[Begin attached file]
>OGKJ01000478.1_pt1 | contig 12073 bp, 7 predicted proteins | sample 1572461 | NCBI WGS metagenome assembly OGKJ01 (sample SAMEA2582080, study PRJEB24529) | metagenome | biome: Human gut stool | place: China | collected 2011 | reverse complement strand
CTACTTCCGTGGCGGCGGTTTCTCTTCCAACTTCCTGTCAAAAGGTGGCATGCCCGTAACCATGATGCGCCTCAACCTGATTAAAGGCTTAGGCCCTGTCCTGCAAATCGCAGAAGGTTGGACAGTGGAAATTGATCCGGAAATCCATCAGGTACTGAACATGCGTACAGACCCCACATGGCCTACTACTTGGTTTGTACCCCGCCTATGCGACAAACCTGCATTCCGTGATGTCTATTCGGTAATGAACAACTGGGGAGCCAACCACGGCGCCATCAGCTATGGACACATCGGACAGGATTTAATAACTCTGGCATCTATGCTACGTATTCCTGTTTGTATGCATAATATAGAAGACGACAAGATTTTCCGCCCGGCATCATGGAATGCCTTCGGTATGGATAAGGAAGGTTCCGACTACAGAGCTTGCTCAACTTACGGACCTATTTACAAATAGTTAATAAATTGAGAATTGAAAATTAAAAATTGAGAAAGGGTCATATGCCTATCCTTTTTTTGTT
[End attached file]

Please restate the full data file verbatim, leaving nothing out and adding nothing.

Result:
>OGKJ01000478.1_pt1 | contig 12073 bp, 7 predicted proteins | sample 1572461 | NCBI WGS metagenome assembly OGKJ01 (sample SAMEA2582080, study PRJEB24529) | metagenome | biome: Human gut stool | place: China | collected 2011 | reverse complement strand
CTACTTCCGTGGCGGCGGTTTCTCTTCCAACTTCCTGTCAAAAGGTGGCATGCCCGTAACCATGATGCGCCTCAACCTGATTAAAGGCTTAGGCCCTGTCCTGCAAATCGCAGAAGGTTGGACAGTGGAAATTGATCCGGAAATCCATCAGGTACTGAACATGCGTACAGACCCCACATGGCCTACTACTTGGTTTGTACCCCGCCTATGCGACAAACCTGCATTCCGTGATGTCTATTCGGTAATGAACAACTGGGGAGCCAACCACGGCGCCATCAGCTATGGACACATCGGACAGGATTTAATAACTCTGGCATCTATGCTACGTATTCCTGTTTGTATGCATAATATAGAAGACGACAAGATTTTCCGCCCGGCATCATGGAATGCCTTCGGTATGGATAAGGAAGGTTCCGACTACAGAGCTTGCTCAACTTACGGACCTATTTACAAATAGTTAATAAATTGAGAATTGAAAATTAAAAATTGAGAAAGGGTCATATGCCTATCCTTTTTTTGTT